The impeachment of President Donald Trump should have been a period of serious moral reflection for white evangelicals in America. It wasn't. During the process, leading Christian nationalist groups parroted talking points ripped from the Teleprompters of Fox News and embraced wild-eyed conspiracy theories that fester in the fever swamps of the far right. They closed ranks, making one thing clear: They'd rather have the gifts of Trump – judicial appointments and policy changes that misuse religious freedom to justify discrimination – than the teachings of Jesus Christ.

But finally, a crack has appeared in that façade. Christianity Today, long a respected voice of American evangelicalism, a magazine founded by evangelist Billy Graham no less, yesterday ran a powerful editorial calling for Trump’s removal.

Editor in chief Mark Galli made a point that has seemed obvious to many of us: Trump is clearly morally unfit to hold the highest office in the land – and evangelicals, of all people, ought to know that.

 “To the many evangelicals who continue to support Mr. Trump in spite of his blackened moral record, we might say this: Remember who you are and whom you serve,” wrote Galli. “Consider how your justification of Mr. Trump influences your witness to your Lord and Savior. Consider what an unbelieving world will say if you continue to brush off Mr. Trump’s immoral words and behavior in the cause of political expediency. If we don’t reverse course now, will anyone take anything we say about justice and righteousness with any seriousness for decades to come?”

It may be too late. Americans continue to flee organized religion at a steady clip. Among Millennials, the trend is accelerating. Can anyone blame young people for being wary of a theology anchored in an unrelenting drumbeat of hate (of LGBTQ people, liberals, non-Christians, atheists, etc.) and worship of Trump? That’s thin gruel for Sunday indeed.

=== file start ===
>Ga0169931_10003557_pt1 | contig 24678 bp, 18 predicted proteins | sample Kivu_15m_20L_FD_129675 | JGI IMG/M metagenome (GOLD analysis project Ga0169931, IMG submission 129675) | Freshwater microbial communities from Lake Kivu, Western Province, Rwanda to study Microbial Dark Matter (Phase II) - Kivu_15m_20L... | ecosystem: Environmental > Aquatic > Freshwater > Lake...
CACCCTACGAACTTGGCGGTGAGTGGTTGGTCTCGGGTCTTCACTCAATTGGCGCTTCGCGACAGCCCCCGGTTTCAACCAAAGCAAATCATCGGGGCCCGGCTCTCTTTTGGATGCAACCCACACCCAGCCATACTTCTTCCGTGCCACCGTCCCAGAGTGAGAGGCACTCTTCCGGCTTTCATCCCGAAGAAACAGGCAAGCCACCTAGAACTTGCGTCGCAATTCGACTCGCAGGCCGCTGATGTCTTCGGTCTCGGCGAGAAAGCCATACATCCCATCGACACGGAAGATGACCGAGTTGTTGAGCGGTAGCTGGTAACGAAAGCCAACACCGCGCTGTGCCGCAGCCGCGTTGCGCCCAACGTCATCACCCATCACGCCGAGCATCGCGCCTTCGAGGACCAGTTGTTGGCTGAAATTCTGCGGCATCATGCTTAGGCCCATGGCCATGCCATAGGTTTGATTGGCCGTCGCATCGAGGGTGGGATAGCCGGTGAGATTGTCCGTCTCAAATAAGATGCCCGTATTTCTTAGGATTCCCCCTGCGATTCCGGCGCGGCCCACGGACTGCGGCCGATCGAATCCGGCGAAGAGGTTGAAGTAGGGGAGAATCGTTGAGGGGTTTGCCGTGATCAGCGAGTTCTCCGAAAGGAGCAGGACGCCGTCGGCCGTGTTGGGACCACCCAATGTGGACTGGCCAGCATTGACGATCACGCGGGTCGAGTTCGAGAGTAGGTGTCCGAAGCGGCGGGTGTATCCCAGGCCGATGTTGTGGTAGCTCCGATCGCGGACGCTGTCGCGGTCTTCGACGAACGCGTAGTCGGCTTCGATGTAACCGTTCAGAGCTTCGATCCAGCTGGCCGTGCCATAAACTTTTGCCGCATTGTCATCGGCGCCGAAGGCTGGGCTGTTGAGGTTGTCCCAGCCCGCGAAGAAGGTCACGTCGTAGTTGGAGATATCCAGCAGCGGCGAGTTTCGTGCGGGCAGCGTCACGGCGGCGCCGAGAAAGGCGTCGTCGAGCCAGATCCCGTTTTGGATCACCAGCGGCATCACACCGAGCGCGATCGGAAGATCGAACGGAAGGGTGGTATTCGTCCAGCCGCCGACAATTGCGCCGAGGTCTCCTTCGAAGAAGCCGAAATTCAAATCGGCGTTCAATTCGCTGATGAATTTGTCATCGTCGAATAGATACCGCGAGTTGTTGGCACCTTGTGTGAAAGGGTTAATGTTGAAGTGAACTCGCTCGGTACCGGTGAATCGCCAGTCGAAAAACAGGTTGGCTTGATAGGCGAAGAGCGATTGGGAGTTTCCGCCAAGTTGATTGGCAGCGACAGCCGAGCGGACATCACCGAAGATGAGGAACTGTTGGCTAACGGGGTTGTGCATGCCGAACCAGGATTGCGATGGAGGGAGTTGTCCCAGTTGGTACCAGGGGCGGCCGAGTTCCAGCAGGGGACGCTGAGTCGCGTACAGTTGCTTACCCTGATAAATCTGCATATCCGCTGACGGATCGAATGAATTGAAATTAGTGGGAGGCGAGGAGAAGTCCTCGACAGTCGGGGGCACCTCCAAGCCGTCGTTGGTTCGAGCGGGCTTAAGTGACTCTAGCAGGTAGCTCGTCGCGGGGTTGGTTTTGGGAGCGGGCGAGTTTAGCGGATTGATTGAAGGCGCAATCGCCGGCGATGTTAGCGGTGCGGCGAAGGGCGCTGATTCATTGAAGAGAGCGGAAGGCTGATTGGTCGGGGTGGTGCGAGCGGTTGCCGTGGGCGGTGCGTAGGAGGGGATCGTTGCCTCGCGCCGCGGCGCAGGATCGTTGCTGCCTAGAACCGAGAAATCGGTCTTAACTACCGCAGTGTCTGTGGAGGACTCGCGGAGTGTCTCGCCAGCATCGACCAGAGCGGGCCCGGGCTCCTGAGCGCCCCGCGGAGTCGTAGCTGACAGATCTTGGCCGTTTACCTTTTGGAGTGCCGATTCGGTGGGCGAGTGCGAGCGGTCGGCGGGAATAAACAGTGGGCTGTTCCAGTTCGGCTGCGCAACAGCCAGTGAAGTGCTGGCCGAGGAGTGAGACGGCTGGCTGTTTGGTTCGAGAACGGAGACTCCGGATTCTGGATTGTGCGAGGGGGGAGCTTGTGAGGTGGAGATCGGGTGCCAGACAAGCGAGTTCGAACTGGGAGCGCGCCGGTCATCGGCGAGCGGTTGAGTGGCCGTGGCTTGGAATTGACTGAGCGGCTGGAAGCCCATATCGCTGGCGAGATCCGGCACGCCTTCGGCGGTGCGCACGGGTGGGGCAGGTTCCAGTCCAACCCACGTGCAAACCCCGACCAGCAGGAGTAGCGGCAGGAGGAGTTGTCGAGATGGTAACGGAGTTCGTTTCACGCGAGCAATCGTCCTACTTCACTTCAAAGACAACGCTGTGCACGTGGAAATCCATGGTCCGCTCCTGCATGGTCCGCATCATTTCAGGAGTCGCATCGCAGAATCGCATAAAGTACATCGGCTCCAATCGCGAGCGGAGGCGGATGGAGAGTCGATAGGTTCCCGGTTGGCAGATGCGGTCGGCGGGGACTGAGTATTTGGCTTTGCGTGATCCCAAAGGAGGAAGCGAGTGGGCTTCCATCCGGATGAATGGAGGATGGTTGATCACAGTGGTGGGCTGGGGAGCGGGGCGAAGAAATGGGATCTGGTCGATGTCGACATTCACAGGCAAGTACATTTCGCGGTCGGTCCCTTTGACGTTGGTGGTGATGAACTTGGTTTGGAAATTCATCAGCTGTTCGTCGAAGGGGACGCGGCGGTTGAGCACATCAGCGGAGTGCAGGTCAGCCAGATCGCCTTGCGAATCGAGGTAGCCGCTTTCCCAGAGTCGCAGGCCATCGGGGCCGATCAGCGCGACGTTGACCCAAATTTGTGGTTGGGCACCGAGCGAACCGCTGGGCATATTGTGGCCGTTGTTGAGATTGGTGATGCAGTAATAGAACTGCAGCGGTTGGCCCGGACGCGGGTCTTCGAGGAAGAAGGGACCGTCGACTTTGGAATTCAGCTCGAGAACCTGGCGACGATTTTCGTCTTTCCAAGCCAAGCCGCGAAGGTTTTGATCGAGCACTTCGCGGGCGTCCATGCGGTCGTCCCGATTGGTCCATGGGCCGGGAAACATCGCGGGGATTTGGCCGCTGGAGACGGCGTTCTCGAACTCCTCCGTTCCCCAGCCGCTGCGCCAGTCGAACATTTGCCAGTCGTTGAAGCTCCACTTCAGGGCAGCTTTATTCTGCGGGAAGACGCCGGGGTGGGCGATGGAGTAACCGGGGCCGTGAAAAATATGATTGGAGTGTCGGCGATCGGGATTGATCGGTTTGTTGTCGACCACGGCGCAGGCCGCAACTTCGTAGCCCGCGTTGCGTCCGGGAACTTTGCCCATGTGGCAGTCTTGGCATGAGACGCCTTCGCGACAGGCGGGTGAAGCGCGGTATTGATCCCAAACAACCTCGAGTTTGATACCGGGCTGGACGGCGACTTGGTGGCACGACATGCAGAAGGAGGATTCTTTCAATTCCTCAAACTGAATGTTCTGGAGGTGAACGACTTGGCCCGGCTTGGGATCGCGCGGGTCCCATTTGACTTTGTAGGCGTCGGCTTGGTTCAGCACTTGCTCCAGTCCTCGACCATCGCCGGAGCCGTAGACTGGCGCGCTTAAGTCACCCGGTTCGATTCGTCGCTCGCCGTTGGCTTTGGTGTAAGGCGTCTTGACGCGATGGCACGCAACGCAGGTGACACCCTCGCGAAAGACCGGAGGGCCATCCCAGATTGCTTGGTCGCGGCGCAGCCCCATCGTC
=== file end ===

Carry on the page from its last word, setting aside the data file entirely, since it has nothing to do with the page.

White evangelicals love to portray themselves as the last bastion of morality and decency in America, yet 81 percent of them voted for Trump in 2016 even though they were well aware of his moral failings and crude behavior, and they've stood by him despite a litany of scandals and crass actions. During impeachment, one GOP congressman went so far as to compare Trump to Christ on the floor of the House. Evangelicals should have considered this blasphemy; instead, they ignored it. During the evening of impeachment when Trump, speaking at a rally in Michigan, relished the thought of the late U.S. Rep. John Dingell (D-Mich.) burning in hell, they again said nothing.

Evangelicals are tight-lipped because of the Faustian bargain they made. "Support me no matter what I say or how I behave, and I will give you the things you want,” Trump told evangelicals. He gave them not just judges but things like the dangerous Denial of Care Rule; Department of Labor regulations that foster discrimination; regulations that allow taxpayer-funded foster care agencies to turn away same-sex couples, atheists, religious minorities and others; and a host of anti-LGBTQ policies, among others. (Americans United has been on the frontlines of fighting back against all of these misguided measures in court and on Capitol Hill.) Evangelicals lusted for these policies and happily sold their birthrights for a mess of political pottage

It’s good to know that not all evangelicals have succumbed. Galli is to be commended for taking a bold stand. To no one’s surprise, he's already being smeared by the committed followers of the First Church of Trump – among them, Graham’s son Franklin, a committed Trump sycophant.

That was to be expected. After all, a prophet often has no honor in his own town.

A famous person said that. Evangelicals might want to look it up.

Photo: President Trump addresses the Religious Right's Values Voter Summit in 2017.